A geeky movie Tuesday

Little time but some big news today in the geekier realms of moviedom (which is pretty much all of big moviedom these days, or so it seems at times).

* The dynamic duo of Finke and Fleming have broken the news that “Dark Knight” helmer Christopher Nolan will be leading — though probably not directing — a new Superman reboot that will definitely not follow on the (in my view) somewhat underrated Bryan Singer/Brandon Routh semi-sequel to the Richard Donner/Richard Lester films of the seventies. I’m sure me and half of everyone reading could probably write a novel length essay about this. From my end, at least, that’ll have to wait.

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* The apocalyptic battle over the rights to “The Terminator” winds on. Last night, Nikki Finke claimed the exclusive that something called Pacifore had purchased the rights for $29.5 million. Today, since Pacificore is a Santa Barbara-based hedge fund with presumably no knowledge of how to make a blockbuster franchise film, they are today reportedly in negotiations with the former bidding adversaries, Sony and Lionsgate as to actually making new Terminator films. Ben Fritz of the L.A. Times Company Town blog has the details. Apparently, if the negotiations don’t go well, legal action may be in the cards. Gotta love show business.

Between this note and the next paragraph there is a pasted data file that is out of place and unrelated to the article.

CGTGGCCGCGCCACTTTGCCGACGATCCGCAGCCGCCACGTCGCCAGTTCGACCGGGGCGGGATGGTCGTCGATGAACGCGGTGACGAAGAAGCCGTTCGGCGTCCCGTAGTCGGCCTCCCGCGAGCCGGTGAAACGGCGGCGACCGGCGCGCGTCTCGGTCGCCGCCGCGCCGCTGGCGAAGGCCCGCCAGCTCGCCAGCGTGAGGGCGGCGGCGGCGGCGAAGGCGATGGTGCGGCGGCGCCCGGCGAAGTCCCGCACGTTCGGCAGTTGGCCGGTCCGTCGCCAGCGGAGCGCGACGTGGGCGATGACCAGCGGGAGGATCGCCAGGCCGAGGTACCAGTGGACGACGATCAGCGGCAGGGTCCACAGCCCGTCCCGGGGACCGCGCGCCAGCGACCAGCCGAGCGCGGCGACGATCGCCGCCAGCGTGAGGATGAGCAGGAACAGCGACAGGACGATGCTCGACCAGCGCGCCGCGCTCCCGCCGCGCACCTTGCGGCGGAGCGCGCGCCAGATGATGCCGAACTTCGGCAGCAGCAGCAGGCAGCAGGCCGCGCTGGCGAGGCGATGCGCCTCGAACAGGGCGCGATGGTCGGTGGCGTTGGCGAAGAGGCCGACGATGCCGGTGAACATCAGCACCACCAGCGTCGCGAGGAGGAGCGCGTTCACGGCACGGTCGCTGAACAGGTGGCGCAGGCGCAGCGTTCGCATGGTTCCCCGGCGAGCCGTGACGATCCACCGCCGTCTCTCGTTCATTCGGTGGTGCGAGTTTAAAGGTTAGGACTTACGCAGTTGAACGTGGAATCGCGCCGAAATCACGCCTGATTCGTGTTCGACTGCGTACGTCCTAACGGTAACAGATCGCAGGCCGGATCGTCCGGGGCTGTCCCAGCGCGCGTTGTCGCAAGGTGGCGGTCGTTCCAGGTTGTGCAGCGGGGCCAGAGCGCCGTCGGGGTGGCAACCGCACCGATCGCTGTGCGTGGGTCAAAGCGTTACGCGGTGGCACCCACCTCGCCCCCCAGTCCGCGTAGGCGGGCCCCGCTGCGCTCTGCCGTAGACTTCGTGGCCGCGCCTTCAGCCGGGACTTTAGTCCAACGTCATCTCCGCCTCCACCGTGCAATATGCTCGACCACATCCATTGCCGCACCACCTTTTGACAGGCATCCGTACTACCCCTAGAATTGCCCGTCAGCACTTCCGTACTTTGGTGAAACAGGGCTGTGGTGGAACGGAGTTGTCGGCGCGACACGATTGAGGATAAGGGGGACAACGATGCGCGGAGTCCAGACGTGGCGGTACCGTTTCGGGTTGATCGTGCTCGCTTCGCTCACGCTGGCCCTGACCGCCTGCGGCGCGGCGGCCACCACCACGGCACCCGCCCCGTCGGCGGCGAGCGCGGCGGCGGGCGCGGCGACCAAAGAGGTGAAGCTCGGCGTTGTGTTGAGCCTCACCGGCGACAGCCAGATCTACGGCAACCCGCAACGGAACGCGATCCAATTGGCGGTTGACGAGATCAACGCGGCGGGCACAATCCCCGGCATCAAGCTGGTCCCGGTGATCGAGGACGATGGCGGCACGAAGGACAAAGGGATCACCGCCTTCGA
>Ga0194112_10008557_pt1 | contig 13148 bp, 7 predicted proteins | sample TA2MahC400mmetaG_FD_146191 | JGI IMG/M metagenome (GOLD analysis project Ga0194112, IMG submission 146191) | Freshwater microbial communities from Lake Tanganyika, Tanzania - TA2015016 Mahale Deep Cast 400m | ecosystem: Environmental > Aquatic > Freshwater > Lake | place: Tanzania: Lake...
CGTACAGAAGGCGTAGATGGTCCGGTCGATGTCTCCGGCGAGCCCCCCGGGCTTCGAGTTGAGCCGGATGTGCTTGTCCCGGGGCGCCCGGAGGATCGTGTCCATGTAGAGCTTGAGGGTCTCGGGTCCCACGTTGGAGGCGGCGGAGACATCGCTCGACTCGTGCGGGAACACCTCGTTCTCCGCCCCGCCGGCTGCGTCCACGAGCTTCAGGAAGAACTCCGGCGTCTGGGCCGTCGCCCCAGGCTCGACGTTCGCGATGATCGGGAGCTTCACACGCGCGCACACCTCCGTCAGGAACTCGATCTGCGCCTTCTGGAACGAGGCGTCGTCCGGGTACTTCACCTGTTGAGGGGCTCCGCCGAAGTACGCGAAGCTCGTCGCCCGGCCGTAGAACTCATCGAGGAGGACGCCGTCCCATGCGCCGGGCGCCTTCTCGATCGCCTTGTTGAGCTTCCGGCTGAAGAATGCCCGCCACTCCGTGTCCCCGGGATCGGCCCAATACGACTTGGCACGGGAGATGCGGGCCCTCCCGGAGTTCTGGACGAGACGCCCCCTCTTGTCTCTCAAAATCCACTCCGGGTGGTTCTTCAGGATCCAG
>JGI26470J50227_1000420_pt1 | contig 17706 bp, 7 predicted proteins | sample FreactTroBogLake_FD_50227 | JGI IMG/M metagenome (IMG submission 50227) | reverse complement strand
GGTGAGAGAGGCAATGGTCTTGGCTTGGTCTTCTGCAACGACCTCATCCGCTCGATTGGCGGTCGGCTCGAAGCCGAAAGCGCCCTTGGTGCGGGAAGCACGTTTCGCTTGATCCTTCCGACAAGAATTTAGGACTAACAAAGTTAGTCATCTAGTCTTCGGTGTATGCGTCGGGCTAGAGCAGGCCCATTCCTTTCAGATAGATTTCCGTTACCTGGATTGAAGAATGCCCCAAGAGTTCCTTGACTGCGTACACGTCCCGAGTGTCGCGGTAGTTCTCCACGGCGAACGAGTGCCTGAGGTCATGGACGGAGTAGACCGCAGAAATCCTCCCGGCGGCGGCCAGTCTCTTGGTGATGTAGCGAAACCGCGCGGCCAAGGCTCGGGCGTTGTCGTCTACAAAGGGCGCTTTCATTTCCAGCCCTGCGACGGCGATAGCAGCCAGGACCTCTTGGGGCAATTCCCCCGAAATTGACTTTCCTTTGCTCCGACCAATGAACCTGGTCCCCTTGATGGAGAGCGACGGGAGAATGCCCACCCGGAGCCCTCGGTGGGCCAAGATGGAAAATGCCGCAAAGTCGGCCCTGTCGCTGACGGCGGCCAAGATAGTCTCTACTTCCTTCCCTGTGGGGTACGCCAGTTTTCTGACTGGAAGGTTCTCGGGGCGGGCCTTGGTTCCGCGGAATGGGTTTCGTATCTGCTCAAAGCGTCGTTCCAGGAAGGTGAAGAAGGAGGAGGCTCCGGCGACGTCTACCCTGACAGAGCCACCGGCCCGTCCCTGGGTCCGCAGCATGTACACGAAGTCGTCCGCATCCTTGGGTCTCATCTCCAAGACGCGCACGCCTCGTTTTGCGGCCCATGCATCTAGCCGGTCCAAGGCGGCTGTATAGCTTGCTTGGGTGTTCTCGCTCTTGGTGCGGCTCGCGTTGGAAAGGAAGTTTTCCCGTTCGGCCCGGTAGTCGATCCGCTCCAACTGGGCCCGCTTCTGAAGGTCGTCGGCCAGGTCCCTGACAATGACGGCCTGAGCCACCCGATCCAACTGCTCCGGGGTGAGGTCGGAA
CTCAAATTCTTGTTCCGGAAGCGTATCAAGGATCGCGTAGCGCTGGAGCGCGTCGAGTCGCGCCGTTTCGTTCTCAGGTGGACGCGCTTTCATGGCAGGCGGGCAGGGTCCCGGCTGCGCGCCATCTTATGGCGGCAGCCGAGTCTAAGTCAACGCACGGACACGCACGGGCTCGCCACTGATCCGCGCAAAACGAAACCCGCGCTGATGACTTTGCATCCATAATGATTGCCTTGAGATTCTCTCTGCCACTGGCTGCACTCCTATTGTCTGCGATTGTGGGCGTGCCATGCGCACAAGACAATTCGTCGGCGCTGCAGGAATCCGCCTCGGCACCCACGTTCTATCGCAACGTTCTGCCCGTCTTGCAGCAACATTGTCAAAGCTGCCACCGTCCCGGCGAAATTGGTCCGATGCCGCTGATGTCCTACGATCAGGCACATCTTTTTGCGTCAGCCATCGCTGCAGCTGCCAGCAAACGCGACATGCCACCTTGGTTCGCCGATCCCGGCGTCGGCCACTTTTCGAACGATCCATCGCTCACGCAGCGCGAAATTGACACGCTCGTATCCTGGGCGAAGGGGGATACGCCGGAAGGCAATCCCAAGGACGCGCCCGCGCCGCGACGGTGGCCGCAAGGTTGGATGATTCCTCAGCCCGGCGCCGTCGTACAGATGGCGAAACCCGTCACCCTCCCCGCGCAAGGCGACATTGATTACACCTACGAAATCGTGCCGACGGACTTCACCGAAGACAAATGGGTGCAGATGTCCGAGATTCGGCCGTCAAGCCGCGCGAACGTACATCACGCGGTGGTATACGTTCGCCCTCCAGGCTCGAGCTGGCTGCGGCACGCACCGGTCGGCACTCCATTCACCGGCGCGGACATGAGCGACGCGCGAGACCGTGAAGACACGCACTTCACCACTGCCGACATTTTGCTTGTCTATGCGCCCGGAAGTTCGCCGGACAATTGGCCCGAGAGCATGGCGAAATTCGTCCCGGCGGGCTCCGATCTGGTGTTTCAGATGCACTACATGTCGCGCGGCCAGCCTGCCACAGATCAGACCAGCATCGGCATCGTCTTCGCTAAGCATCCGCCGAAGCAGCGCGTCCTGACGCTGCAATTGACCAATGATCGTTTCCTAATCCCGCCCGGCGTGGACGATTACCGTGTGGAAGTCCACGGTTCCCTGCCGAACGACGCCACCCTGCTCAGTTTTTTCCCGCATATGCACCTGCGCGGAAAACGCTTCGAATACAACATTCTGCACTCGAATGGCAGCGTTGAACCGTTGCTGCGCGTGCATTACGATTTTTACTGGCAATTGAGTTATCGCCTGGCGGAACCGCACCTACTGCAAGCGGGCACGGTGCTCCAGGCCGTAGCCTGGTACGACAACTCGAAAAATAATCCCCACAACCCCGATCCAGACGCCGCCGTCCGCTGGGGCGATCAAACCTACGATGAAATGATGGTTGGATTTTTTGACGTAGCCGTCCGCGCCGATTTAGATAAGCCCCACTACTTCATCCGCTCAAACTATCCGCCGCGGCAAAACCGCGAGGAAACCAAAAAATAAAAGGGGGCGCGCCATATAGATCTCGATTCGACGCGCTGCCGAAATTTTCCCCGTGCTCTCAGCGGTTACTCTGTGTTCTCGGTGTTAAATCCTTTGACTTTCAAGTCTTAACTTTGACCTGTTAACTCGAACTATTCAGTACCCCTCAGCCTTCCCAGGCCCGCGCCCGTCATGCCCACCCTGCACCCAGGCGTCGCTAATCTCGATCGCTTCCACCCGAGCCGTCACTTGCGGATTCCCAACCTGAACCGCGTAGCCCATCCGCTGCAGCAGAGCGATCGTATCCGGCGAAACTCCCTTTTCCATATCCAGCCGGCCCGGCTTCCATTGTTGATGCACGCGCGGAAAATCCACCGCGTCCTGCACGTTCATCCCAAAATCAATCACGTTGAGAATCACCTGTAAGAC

* And a fun casting story to top everything off. Did I ever tell you people I actually know people who’ve actually been on UCLA stages with Tim Robbins back in the day? It’s really true. Well, I just got a few degrees of separation closer to the “Green Lantern” movie since the very talented writer-director-actor-dramaturg and Sarandon-ex (<sigh>) has joined the cast of “Green Lantern” where he’ll be playing the Peter Saarsgard’s dad. Heat Vision has the scoop.

  

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A buncha movie stuff….

When in doubt, lead with Disney, even if you’re not sure what the story actually means….

* Mark Zoradi, the Big D’s head of worldwide marketing and distribution for movies, is stepping down. This surely has something to do with the arrival of Rich Ross and the departure of Dick Cook some weeks back.

* As per Company Town, Lions Gate is doing better right now from TV than movies. Could “Mad Men” have been their biggest money maker the last quarter? I’d like to think so.

* Self-appointed protector of Catholicism from the scourge of Hollywood Bill Donoghue has found a new source of “anti-Catholic bigotry” (i.e., not conforming 100% to his highly particular and extremely reactionary view of how all things Catholic should be treated in the media): “2012.” Chris Kelly at the Huffington Post mocks accordingly and appropriately.

Here’s a fascinating quote from idiot boy Donoghue on his life’s work:

Every time I say Hollywood hates Christianity, especially Catholicism, my critics cringe. But they never offer evidence that I’m wrong.